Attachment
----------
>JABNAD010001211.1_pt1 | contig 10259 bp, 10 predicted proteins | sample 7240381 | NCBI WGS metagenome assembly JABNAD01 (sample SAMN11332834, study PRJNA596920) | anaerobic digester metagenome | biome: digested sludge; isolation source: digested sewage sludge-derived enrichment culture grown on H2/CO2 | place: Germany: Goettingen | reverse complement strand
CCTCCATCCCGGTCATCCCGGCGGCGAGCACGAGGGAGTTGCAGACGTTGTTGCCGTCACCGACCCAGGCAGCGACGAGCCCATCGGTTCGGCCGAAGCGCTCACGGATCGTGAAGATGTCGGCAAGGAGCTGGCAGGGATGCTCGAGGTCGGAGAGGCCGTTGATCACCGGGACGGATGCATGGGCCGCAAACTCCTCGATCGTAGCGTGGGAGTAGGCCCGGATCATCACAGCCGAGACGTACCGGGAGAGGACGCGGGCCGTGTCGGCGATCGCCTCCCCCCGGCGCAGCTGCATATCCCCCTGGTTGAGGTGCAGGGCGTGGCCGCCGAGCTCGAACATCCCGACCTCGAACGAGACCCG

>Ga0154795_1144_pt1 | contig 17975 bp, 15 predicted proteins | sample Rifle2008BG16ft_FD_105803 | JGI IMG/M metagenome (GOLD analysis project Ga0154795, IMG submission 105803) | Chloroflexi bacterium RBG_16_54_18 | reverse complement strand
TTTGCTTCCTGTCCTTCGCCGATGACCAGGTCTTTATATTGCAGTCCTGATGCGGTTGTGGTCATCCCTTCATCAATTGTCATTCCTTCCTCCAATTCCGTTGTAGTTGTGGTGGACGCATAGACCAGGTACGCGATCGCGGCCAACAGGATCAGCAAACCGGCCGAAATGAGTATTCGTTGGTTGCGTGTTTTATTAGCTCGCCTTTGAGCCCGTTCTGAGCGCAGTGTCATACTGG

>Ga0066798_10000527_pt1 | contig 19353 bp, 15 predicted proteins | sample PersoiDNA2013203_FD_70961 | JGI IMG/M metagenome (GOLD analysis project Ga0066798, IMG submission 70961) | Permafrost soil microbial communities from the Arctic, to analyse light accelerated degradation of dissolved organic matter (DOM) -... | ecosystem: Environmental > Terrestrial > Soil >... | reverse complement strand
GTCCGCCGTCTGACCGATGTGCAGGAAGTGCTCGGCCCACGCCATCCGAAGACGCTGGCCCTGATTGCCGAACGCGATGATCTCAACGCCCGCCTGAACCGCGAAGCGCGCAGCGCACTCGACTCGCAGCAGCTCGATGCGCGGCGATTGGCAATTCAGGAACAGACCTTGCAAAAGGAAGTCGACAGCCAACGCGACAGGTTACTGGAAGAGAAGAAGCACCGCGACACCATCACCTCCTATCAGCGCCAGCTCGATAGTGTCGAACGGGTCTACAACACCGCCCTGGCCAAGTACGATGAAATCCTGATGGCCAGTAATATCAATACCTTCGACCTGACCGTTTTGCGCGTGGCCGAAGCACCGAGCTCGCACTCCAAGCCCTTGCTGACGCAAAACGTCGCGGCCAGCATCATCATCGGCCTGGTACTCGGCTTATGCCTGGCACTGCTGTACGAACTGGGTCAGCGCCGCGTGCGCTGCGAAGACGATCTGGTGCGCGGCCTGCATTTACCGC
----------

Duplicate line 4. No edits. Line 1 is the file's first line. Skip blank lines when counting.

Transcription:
TTTGCTTCCTGTCCTTCGCCGATGACCAGGTCTTTATATTGCAGTCCTGATGCGGTTGTGGTCATCCCTTCATCAATTGTCATTCCTTCCTCCAATTCCGTTGTAGTTGTGGTGGACGCATAGACCAGGTACGCGATCGCGGCCAACAGGATCAGCAAACCGGCCGAAATGAGTATTCGTTGGTTGCGTGTTTTATTAGCTCGCCTTTGAGCCCGTTCTGAGCGCAGTGTCATACTGG